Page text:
When I finally arrive in Brooklyn, after more than 1,000 miles on the road, I find it's virtually deserted. There are some quiet houses, a handful of abandoned buildings and a few trucks laboring along the highway on their way somewhere else. The peeling lettering identifying the Brooklyn Quick Stop is nearly invisible; its rusty gas pumps look like antiques. It is 97 degrees, and the entire landscape seems sluggish in the heat.

Clearly, this is not the Brooklyn of the Barclays Center and beer gardens and de Blasios. This is Brooklyn, Mississippi, a tiny, unincorporated community nestled in the De Soto National Forest in the southeastern part of the state. Population: 700...ish. The Forrest County Sheriff's office only has a rough estimate. They're not really counting.

If the New York Times' Styles section is to be believed, much of the world—from Berlin to Philadelphia to Oakland—is a Brooklyn just waiting to emerge.

But this discounts the existing Brooklyns. There's a Brooklyn in Australia and South Africa and New Zealand. Brooklyn's namesake, Breukelen, is in Holland. And in the United States, there are at least 10 towns that share the name. I've come south to see if the residents of Brooklyn, Mississippi are really so different from their northern counterparts.

James Walley, employee for Black Creek Canoe Rental (Arielle Milkman)

Walking down Main Avenue, the center of activity is a squat, red building housing Black Creek Canoe Rentals, which is where I find an employee, James Walley, loading some boats and customers into a van for a trip down the nearby Black Creek.

Bearded, tattooed, and lanky, I do a double take when I first meet Walley, 31. Apparently, it's not the first time he's been mistaken for a trendy resident of Brooklyn's east coast sister city. In a bar in Syracuse, New York, where he studies creative writing, Walley nearly clobbered a guy who took one look at him and said, "I bet you're going to move to Brooklyn when you graduate."

But Walley quickly sets the record straight. In a heavy Southern drawl, he tells me he's a true Mississippian, born and raised in the small brick house just behind the shop his parents opened in the 1970s, where he works during the summers. He's never spent time in New York City.

Beyond my first impression of Walley, there are other uncanny sights—the Brooklyn Friendly Flea Market, for instance, and a rickety looking span locals know as the Brooklyn Bridge—that stop me in my tracks as I get to know the community.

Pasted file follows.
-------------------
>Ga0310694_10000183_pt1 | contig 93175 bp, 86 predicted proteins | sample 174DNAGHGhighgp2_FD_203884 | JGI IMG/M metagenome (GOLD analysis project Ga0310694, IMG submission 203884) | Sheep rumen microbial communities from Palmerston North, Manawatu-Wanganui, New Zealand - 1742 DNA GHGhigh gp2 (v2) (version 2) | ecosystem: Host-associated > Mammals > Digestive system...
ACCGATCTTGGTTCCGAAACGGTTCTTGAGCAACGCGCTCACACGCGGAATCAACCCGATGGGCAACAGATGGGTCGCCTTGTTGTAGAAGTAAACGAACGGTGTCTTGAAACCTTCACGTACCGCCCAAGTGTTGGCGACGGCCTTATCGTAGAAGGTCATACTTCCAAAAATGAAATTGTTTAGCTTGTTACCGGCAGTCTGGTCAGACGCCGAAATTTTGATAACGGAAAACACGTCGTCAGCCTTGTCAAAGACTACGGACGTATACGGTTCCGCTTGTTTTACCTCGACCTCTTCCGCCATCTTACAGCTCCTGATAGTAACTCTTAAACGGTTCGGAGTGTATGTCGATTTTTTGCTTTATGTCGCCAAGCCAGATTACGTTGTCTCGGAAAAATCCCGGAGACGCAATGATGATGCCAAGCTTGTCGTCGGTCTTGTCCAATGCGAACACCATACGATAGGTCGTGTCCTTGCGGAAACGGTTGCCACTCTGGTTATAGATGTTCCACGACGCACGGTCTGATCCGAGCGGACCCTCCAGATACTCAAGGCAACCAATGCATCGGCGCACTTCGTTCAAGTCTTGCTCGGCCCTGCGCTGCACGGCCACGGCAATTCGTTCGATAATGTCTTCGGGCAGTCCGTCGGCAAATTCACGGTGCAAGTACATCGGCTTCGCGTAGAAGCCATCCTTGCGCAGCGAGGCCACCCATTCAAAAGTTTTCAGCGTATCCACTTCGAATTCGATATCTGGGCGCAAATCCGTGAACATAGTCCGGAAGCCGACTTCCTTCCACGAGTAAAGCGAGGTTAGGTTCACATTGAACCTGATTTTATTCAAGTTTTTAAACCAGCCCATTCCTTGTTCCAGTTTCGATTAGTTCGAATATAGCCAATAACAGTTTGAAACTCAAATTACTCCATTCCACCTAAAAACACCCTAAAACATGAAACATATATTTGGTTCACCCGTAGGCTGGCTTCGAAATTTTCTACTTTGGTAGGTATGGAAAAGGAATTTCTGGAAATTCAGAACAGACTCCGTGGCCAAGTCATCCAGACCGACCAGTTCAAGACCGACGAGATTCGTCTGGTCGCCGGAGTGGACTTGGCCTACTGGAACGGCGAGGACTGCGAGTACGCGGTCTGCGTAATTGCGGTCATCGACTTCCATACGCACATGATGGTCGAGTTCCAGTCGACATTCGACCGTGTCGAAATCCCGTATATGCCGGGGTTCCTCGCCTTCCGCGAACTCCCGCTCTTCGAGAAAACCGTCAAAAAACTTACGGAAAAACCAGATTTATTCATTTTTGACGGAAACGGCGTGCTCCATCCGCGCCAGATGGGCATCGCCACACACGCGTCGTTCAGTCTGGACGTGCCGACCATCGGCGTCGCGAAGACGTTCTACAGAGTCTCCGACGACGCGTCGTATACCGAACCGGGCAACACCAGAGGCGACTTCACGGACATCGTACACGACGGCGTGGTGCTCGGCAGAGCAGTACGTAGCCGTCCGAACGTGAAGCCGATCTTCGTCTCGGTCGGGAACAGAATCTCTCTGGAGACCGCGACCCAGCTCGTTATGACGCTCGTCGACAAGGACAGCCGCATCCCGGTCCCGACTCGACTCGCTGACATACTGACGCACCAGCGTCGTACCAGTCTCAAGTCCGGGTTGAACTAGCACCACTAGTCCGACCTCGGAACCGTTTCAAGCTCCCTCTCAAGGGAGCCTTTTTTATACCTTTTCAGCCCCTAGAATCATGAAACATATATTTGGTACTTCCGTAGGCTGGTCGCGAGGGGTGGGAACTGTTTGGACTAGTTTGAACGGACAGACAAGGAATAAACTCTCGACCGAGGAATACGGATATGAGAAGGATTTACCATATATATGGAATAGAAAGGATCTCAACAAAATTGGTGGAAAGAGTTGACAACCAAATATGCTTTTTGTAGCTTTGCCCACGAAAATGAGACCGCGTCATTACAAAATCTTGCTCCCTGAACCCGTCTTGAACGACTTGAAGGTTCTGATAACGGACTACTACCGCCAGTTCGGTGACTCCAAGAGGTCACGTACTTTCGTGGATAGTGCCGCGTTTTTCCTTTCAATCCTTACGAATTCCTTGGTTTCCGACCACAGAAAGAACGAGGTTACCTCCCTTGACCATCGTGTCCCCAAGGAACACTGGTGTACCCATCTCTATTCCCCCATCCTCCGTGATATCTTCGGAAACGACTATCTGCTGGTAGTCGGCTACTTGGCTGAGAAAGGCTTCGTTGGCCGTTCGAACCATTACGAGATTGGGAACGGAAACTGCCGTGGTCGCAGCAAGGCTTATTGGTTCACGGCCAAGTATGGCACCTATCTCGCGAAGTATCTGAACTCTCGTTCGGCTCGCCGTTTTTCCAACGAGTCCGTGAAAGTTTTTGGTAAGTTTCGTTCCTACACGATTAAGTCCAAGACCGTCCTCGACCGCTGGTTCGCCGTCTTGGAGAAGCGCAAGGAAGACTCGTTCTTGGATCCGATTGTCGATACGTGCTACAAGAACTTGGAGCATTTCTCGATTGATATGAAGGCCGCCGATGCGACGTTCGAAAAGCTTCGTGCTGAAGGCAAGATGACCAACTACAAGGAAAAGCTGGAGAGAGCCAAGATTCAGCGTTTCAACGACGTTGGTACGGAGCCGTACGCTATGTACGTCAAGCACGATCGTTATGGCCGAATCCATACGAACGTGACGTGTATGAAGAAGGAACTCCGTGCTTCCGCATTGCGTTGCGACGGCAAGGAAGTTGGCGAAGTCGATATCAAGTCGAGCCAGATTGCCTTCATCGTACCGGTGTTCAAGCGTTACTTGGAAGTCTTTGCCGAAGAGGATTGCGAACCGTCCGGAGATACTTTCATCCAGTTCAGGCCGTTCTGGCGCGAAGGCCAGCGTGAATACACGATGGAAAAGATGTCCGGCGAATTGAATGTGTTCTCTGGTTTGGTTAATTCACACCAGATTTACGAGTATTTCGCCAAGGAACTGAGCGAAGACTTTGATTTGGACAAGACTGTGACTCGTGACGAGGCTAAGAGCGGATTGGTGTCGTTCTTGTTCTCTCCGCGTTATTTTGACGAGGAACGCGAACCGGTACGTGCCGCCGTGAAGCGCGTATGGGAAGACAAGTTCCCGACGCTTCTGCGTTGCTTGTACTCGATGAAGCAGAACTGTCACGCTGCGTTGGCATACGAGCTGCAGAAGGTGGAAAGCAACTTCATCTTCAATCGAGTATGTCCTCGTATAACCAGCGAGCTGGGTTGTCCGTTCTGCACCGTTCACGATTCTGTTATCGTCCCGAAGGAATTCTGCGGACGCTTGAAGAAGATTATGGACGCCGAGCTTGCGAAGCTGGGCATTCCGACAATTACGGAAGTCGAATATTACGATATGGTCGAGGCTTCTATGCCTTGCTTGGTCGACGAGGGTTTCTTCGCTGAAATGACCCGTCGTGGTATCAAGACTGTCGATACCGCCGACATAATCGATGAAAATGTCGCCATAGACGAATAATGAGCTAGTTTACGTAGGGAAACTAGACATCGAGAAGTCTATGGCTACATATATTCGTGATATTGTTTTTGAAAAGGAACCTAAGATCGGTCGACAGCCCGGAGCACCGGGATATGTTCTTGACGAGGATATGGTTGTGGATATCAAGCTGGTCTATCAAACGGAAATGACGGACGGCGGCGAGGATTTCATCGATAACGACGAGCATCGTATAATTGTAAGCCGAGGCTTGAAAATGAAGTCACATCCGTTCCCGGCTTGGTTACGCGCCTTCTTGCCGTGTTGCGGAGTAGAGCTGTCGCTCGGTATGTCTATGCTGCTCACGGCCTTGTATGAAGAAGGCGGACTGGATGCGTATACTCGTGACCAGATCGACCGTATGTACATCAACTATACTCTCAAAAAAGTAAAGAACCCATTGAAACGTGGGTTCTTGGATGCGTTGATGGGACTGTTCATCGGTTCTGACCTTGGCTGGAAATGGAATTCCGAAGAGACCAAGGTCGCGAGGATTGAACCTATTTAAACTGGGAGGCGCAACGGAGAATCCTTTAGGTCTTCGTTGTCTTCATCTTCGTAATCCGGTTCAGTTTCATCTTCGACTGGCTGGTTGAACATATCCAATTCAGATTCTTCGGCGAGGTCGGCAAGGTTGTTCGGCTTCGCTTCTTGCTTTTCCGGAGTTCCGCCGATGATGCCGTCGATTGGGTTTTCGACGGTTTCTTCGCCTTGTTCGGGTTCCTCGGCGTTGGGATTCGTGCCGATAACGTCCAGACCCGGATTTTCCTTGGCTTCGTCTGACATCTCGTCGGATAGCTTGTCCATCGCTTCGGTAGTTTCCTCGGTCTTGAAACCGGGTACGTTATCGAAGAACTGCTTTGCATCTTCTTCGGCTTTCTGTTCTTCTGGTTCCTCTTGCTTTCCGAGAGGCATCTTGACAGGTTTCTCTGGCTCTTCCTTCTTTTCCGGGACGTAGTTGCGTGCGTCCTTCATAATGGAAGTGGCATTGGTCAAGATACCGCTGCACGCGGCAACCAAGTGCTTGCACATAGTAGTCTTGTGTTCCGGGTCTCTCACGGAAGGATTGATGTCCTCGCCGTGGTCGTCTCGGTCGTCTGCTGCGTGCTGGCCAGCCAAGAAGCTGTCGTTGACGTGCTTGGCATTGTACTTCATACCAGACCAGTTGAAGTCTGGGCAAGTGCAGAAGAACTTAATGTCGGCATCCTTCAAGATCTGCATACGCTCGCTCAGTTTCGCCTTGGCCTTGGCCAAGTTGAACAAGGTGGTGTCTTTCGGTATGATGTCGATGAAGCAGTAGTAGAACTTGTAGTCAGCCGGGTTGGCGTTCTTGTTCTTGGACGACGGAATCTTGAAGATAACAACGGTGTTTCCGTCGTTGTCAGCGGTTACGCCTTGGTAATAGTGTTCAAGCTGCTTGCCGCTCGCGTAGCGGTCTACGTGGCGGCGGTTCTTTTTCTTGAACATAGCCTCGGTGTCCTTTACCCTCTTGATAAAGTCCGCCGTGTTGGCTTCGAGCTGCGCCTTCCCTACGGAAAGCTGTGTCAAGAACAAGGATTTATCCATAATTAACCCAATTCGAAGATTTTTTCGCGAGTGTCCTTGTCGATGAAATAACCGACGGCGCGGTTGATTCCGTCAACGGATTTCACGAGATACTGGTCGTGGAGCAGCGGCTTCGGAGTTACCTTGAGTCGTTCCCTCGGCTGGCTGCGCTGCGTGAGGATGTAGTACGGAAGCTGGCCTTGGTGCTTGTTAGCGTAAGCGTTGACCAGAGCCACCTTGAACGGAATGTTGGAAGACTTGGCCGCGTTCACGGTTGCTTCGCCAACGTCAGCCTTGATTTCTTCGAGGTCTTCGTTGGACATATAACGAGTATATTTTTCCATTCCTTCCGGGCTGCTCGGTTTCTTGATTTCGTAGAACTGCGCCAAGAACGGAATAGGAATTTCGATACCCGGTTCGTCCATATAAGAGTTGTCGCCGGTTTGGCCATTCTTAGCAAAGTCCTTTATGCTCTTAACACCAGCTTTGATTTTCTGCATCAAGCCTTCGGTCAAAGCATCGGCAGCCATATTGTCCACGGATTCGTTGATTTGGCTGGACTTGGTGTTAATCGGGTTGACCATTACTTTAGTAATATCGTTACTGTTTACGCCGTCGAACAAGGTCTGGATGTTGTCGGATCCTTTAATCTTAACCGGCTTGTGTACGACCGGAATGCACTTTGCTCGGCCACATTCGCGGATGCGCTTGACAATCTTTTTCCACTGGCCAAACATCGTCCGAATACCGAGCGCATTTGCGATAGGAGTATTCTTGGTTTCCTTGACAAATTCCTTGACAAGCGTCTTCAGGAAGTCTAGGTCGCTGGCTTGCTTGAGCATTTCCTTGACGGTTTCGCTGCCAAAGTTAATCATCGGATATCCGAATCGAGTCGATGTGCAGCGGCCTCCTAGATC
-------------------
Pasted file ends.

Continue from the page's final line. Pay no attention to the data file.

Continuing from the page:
Lee Sullivan, football coach, Forrest County Agricultural High School (Arielle Milkman)

While Brooklyn, New York is currently experiencing some of the greatest changes in population and development in its history, there are no masses flocking here to Mississippi. Most who come to Brooklyn are looking to rent a canoe. Others are passing through on their way to Camp Shelby, a large National Guard training site that once housed German POWs. Today, it provides a cacophony of machine gun rat-a-tat-tats and explosions that make up part of the familiar soundscape in Brooklyn.

Growing up, Walley said there wasn't much to do in Brooklyn besides drink beer, swim in the creek and hunt in the woods. There was once a movie theater, he said, but it burned down more than half a century ago. There was a café, too, but it closed. A few years ago, there was an outdoor music festival, Brookstock, but it's since relocated to Dixie. When I ask Walley what had changed in Brooklyn since his childhood, he laughs and points down the street.

"See that caution light there?" he says, indicating the bulb blinking slowly at the intersection of Main Ave. and Old Highway 49. "That's new. That's about what we got. Oh yeah, we got a Dollar General. Everyone calls it the Brooklyn Mall. And the gas station got bigger too."

One of the perks of visiting a slow-moving place reveals itself when I ask Walley for a tour of the area in the middle of the afternoon. He doesn't have to think twice about it. The canoers will still be out for a couple more hours before he has to pick them up at the creek, so he puts a sign on the door—"Gone to Run Shuttle Be Back ASAP"—and we head out to his Chevy pickup truck. I take a seat next his 20-gauge shotgun.

Our first stop is his alma mater, Forrest County Agricultural High School, whose 320 acres of land includes a poultry house, a hog barn, and two tractors, among other agricultural equipment and facilities. In the hallways, framed collections of portraits from decades worth of graduating students hang; Walley points out his from the class of 2002; around the corner, he points to one of his father, Woodie, from the class of 1962. Outside, Lee Sullivan, the school's football coach, is mowing the grass. He graduated from Forrest County, too.

Charles Whitney (Arielle Milkman)

Many of the people I meet in Brooklyn have been there for decades, their families there for generations. One of them is Charles Whitney, 22, whose family has been in Brooklyn since its founding. His great-great grandfather, W.C. Griffin, came from Georgia with a one-eyed mule and a ground sled, and established a pine tree plantation that operated on slave labor.

I hear a bunch of stories from locals about how the town got its name, but the most credible one—which I learn from Mahlon Martin, a historian and genealogist with the Geneva Historical Society who read it in a WPA Guide to Forrest County—involves Whitney's ancestors.